• Placing the spoon on the saucer in front of the cup
  • Making noise while stirring by touching the sides of the cup with the spoon (quietly stir)
  • Letting the spoon drop with a clank onto the saucer
  • Placing a used napkin on the table before the meal/tea is over
  • Putting the halves of a scone back together after spreading on the jam and cream
  • Placing any item on the table that was not there when you first sat down
  • Pouring tea to the rim of the cup
  • Placing lemon in the tea before the sugar prevents the sugar from dissolving
  • Adding lemon to a cup of tea with milk in it will curdle the milk
  • Removing the lemon slice from the cup
  • Reaching across the table/another person for someone/something

Ack, all the tea etiquette rules! After all that, Markle deserves her princess title.

If you are planning that party, there’s a lot to keep in mind when brewing and serving the tea, as well, says Schweitzer.

  1. Water: bottled or fresh that has run from faucet for over a minute
  2. Tea Pot: may be ceramic, china, porcelain
  3. High mineral content water: Longer steeping time may be needed since does not infuse as easily in hard water
  4. Connoisseur–quality teas: Always use bottled water in the tea kettle.
  5. Tea measurement: Rounded teaspoon of Tea for each cup of water the teapot holds; extra teaspoon if strong tea preferred
  6. Tea leaves: Decide if you will place leaves directly into the teapot; use infuser or filter?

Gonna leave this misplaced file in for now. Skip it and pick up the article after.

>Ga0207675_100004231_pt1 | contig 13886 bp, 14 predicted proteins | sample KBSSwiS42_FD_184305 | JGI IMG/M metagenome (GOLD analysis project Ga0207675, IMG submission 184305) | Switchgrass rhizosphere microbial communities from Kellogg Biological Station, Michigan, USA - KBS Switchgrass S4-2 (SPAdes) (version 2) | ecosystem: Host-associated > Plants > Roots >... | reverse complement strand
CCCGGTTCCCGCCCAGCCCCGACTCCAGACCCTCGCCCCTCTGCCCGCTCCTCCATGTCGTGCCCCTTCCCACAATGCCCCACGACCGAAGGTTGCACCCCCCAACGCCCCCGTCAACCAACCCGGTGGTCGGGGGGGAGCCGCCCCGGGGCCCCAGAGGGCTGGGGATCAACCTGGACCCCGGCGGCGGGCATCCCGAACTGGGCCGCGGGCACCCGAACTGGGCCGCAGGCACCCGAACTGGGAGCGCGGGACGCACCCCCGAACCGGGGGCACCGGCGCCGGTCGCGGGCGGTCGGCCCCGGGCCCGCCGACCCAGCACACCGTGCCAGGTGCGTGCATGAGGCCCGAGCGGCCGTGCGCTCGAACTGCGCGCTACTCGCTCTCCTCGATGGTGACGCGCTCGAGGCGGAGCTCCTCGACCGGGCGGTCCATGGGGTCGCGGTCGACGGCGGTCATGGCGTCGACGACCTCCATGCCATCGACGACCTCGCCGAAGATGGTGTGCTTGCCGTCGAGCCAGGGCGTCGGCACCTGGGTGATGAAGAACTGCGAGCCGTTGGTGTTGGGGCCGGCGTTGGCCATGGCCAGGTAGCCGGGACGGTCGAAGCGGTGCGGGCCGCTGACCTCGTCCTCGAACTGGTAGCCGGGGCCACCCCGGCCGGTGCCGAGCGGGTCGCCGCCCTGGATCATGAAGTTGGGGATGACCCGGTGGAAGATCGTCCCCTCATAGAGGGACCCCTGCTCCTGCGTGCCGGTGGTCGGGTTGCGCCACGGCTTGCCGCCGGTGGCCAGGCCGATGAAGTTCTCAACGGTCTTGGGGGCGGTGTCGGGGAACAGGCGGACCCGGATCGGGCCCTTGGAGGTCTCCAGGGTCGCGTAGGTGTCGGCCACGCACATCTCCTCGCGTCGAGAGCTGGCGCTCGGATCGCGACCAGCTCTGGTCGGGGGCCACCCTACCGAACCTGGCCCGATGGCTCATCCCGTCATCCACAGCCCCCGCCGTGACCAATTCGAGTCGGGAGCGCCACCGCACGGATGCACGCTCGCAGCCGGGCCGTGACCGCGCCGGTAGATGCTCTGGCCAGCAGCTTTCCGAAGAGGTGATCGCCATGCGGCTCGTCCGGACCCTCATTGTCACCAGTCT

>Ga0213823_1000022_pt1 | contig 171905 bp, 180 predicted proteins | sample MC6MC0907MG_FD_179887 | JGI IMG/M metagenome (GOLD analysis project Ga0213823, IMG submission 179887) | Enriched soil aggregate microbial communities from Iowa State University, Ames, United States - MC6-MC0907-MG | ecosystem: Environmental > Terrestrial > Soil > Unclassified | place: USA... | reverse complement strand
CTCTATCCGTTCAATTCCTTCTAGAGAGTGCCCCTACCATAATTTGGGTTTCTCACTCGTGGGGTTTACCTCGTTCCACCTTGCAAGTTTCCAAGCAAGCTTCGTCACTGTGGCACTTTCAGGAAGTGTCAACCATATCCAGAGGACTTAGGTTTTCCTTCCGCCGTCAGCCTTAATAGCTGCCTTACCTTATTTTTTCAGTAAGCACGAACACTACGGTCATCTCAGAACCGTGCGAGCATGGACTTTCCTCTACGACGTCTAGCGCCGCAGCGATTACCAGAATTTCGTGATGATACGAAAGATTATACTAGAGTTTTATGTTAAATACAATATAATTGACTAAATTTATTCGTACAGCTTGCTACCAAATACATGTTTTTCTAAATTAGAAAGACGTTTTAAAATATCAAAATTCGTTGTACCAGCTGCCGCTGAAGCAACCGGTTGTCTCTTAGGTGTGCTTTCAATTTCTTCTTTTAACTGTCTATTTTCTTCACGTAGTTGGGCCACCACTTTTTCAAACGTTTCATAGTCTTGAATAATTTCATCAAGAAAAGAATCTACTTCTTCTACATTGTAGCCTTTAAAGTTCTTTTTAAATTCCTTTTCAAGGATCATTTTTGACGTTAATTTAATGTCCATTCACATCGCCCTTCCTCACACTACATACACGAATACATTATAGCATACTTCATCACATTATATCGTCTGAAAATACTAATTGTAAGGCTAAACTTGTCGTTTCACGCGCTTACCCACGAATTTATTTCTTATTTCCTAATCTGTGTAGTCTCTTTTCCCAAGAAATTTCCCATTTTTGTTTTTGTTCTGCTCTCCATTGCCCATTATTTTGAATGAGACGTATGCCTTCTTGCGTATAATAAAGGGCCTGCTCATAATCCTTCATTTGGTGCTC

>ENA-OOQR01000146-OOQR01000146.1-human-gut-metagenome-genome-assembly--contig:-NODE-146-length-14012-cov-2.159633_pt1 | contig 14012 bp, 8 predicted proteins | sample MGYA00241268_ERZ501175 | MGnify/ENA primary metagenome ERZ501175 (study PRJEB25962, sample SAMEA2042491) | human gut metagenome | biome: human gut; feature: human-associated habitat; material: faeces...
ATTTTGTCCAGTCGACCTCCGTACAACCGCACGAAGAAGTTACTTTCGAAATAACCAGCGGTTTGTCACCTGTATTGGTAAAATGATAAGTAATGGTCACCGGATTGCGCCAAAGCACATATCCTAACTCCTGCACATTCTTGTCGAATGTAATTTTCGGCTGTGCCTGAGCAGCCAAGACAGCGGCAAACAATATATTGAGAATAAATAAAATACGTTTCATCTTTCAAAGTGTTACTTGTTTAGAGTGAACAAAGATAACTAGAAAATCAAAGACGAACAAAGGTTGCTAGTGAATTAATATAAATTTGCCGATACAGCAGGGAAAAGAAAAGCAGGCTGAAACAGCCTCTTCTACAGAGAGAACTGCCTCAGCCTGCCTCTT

7. Rolling Boil: Pour over tea leaves and cover the teapot to allow steeping. Use a timer.
  8. Why steep? Tea leaves steep to produce a liquid of a temperature much reduced from the boiling stage
  9. Steeping time? Depends on size of the leaf. Large requires more time; small less. Black tea 3 minutes-very few more than 6. Formosa Oolong is 7 minutes. Green tea is 1 minute.

When serving, Schweitzer says consider all of the following:

  1. Strong Tea Request: Pour cup 3/4s full to prevent spills in saucer. Then ask “with milk, sugar or lemon?” Add the requested ingredients. Place a spoon on the saucer if not there.
  2. Weak Tea Request: Pour cup ½ full to prevent tea spilling and follow the procedure above.
  3. Sugar & Lemon requests: Add the sugar or sweetener first, otherwise the citric acid of the lemon prevents it from dissolving.
  4. The Tea Strainer: Hold the tea strainer in one hand while lifting tea pot and pouring with the other hand.